The trial of German football legend Franz Beckenbauer on corruption charges has been ended without a verdict.
The five-year long trial, held in Switzerland, had been suspended because of the COVID-19 pandemic and the statute of limitations has now expired.
Beckenbauer was one of four men investigated over suspected corruption linked to the 2006 World Cup.
The 74-year-old, who won the World Cup as a player in 1974, and manager in 1990, had denied the allegations.
World football’s governing body Fifa said it was “deeply disappointed” that the trial would not go ahead.
Fifa’s statement added: “The fact that the case has now ended without a result of any kind is very worrying, not only for football, but for the administration of justice in Switzerland.”
In Switzerland, the maximum time in which criminal proceedings can be carried out on a fraud allegation is 15 years.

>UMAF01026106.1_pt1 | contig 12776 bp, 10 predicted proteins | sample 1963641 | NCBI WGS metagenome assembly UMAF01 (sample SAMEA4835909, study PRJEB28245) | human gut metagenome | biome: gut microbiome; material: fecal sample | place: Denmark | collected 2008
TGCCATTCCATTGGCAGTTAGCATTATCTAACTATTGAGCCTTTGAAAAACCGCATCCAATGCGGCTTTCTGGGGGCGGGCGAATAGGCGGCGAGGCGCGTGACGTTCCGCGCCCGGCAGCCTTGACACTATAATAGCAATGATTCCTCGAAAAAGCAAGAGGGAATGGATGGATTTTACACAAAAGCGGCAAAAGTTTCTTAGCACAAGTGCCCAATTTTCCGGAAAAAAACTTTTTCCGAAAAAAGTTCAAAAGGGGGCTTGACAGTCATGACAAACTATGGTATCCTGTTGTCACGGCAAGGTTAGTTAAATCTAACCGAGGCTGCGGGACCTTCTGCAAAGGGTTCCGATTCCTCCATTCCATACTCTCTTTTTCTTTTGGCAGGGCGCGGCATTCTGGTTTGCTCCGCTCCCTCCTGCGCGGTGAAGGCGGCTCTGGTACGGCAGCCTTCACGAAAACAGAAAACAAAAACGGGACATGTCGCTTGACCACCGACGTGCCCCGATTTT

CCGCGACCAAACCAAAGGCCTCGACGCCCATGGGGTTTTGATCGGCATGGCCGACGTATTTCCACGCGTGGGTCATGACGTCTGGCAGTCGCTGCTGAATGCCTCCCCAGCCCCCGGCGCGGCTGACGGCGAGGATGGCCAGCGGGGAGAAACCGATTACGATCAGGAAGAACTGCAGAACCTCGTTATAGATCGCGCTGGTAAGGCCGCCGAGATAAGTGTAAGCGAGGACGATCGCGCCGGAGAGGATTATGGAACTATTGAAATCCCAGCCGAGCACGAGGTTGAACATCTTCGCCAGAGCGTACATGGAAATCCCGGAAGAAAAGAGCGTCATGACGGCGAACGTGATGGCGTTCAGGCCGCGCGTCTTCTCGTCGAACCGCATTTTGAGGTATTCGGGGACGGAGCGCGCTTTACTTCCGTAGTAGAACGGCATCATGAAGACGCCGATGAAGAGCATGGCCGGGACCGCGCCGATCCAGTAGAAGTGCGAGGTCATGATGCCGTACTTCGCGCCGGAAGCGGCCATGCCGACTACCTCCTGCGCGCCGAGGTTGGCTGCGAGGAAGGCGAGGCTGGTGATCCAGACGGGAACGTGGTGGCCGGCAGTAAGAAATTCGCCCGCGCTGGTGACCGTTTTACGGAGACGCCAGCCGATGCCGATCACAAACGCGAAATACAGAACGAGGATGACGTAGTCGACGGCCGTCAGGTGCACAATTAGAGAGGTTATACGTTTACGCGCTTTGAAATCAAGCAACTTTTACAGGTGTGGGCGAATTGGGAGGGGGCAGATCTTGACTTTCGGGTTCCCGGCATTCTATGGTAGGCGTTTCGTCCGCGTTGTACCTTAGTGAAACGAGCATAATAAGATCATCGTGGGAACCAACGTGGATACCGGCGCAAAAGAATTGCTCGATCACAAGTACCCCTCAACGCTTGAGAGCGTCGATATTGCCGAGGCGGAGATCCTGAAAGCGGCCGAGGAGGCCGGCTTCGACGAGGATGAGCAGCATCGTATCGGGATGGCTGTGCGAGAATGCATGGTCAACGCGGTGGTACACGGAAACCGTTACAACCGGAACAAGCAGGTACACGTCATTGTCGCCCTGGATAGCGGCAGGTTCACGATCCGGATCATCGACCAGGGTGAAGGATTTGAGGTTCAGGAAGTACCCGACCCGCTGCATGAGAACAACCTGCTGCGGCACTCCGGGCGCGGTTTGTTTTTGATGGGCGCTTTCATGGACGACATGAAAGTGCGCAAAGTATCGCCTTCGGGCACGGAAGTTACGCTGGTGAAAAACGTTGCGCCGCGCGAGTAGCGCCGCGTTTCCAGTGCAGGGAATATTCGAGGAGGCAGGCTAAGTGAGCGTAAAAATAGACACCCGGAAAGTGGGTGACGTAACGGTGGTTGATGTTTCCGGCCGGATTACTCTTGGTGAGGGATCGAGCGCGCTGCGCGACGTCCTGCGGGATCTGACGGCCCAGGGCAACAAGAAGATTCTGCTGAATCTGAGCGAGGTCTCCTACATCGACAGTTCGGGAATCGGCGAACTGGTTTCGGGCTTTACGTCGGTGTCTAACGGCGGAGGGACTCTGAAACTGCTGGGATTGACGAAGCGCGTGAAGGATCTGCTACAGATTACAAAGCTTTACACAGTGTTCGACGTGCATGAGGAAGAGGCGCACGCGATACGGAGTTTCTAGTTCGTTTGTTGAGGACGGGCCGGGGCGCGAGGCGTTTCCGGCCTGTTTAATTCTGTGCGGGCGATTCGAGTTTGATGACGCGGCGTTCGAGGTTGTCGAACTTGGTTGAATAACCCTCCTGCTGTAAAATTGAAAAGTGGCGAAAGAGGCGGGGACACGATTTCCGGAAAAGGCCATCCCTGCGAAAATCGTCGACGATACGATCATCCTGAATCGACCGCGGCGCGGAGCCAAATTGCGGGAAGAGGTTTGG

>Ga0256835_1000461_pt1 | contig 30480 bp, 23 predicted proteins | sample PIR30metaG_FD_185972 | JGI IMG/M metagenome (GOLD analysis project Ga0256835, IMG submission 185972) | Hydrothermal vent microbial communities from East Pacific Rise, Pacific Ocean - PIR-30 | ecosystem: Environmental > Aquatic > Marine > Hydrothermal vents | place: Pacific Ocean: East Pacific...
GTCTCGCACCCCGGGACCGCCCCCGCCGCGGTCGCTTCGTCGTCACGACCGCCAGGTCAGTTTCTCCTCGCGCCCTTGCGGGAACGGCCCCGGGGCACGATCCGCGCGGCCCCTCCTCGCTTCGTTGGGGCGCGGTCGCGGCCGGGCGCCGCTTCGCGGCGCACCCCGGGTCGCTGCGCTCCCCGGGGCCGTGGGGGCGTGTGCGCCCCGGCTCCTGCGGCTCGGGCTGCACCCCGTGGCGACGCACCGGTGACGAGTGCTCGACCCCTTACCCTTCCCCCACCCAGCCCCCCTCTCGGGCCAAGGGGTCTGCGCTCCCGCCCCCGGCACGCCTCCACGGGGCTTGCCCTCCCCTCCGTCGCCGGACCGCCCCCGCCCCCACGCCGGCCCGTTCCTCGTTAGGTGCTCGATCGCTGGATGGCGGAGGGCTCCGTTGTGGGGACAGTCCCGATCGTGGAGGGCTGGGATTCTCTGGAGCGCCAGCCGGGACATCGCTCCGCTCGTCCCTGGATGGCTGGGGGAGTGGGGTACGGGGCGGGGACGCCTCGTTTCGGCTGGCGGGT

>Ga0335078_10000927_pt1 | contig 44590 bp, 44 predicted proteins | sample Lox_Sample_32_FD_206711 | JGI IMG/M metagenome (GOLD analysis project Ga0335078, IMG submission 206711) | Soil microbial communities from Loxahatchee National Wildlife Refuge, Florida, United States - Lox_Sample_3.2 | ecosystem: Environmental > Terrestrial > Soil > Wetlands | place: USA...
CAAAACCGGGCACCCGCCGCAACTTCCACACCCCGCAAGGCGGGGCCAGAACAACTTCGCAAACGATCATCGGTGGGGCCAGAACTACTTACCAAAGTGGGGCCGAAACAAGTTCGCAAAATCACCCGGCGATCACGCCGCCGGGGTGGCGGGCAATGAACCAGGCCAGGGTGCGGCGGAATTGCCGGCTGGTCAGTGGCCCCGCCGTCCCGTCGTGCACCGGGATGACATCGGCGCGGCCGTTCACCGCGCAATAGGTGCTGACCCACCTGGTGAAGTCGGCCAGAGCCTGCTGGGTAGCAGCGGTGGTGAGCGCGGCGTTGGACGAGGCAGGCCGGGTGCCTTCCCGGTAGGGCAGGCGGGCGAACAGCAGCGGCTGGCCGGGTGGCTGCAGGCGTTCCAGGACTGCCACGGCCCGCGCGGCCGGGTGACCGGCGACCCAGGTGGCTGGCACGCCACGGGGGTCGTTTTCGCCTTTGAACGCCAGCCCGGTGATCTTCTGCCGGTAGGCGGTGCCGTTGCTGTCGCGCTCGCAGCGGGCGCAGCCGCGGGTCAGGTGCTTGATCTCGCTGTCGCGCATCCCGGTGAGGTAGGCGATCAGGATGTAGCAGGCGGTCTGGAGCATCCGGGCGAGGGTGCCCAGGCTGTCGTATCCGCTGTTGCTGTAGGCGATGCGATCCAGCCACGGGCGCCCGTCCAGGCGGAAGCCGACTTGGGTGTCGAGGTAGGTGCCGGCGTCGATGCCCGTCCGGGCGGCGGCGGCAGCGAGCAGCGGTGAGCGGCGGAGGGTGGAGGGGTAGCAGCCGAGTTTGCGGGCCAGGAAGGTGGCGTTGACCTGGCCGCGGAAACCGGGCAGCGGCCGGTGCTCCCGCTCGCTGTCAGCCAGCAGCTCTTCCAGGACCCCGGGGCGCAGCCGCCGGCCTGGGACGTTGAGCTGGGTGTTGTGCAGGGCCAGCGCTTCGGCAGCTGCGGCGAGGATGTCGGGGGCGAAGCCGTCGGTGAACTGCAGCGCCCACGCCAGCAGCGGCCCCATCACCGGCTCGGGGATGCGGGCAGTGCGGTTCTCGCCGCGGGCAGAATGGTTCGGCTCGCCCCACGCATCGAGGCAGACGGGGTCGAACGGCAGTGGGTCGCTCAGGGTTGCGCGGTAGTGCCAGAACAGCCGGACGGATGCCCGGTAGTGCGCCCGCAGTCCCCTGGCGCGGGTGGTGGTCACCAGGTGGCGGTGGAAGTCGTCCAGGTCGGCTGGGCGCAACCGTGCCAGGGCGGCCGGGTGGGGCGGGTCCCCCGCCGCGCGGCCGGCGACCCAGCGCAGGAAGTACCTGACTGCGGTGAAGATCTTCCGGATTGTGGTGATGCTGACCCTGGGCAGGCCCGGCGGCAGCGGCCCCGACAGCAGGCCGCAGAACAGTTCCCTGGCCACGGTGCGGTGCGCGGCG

The courts no longer have jurisdiction over Beckenbauer’s case as it relates to an incident in 2005.
Beckenbaur was the head of the World Cup organising committee when Germany were named hosts for the 2006 World Cup.
He was accused of making two payments totalling £8.4m to former Fifa executive Mohamed bin Hammam in 2005.
In October 2015, Beckenbauer said he did not give “money to anyone in order to buy votes”.
Germany beat South Africa 12-11 in the World Cup vote, which took place in July 2000.
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